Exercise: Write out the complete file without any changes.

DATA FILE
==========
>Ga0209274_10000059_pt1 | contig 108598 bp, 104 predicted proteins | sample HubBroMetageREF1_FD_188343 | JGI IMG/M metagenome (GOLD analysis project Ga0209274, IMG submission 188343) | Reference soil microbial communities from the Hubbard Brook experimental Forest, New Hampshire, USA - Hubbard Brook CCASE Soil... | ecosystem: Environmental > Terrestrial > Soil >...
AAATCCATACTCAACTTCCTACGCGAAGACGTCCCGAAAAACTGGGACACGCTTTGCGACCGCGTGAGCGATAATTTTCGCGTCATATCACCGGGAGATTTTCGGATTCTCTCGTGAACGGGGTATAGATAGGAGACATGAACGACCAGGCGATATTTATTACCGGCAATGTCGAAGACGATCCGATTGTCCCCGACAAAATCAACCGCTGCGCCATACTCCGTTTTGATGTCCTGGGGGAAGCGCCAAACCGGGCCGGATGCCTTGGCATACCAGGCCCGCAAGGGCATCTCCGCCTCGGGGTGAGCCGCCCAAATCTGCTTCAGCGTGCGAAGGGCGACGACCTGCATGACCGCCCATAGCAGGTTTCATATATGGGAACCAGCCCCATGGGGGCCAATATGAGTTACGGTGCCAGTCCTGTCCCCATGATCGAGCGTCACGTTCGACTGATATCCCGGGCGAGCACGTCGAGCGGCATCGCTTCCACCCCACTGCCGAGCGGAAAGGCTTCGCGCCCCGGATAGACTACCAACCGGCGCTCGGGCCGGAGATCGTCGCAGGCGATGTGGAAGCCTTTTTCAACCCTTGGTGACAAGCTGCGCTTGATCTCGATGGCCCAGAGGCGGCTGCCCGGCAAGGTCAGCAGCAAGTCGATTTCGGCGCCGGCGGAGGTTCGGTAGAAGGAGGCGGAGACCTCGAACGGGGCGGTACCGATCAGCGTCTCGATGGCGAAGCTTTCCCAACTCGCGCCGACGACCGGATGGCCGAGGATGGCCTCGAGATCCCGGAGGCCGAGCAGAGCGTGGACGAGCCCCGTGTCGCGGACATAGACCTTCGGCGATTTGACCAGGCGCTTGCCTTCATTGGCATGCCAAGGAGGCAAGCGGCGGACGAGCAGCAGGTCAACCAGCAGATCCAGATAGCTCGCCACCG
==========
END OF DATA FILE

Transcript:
>Ga0209274_10000059_pt1 | contig 108598 bp, 104 predicted proteins | sample HubBroMetageREF1_FD_188343 | JGI IMG/M metagenome (GOLD analysis project Ga0209274, IMG submission 188343) | Reference soil microbial communities from the Hubbard Brook experimental Forest, New Hampshire, USA - Hubbard Brook CCASE Soil... | ecosystem: Environmental > Terrestrial > Soil >...
AAATCCATACTCAACTTCCTACGCGAAGACGTCCCGAAAAACTGGGACACGCTTTGCGACCGCGTGAGCGATAATTTTCGCGTCATATCACCGGGAGATTTTCGGATTCTCTCGTGAACGGGGTATAGATAGGAGACATGAACGACCAGGCGATATTTATTACCGGCAATGTCGAAGACGATCCGATTGTCCCCGACAAAATCAACCGCTGCGCCATACTCCGTTTTGATGTCCTGGGGGAAGCGCCAAACCGGGCCGGATGCCTTGGCATACCAGGCCCGCAAGGGCATCTCCGCCTCGGGGTGAGCCGCCCAAATCTGCTTCAGCGTGCGAAGGGCGACGACCTGCATGACCGCCCATAGCAGGTTTCATATATGGGAACCAGCCCCATGGGGGCCAATATGAGTTACGGTGCCAGTCCTGTCCCCATGATCGAGCGTCACGTTCGACTGATATCCCGGGCGAGCACGTCGAGCGGCATCGCTTCCACCCCACTGCCGAGCGGAAAGGCTTCGCGCCCCGGATAGACTACCAACCGGCGCTCGGGCCGGAGATCGTCGCAGGCGATGTGGAAGCCTTTTTCAACCCTTGGTGACAAGCTGCGCTTGATCTCGATGGCCCAGAGGCGGCTGCCCGGCAAGGTCAGCAGCAAGTCGATTTCGGCGCCGGCGGAGGTTCGGTAGAAGGAGGCGGAGACCTCGAACGGGGCGGTACCGATCAGCGTCTCGATGGCGAAGCTTTCCCAACTCGCGCCGACGACCGGATGGCCGAGGATGGCCTCGAGATCCCGGAGGCCGAGCAGAGCGTGGACGAGCCCCGTGTCGCGGACATAGACCTTCGGCGATTTGACCAGGCGCTTGCCTTCATTGGCATGCCAAGGAGGCAAGCGGCGGACGAGCAGCAGGTCAACCAGCAGATCCAGATAGCTCGCCACCG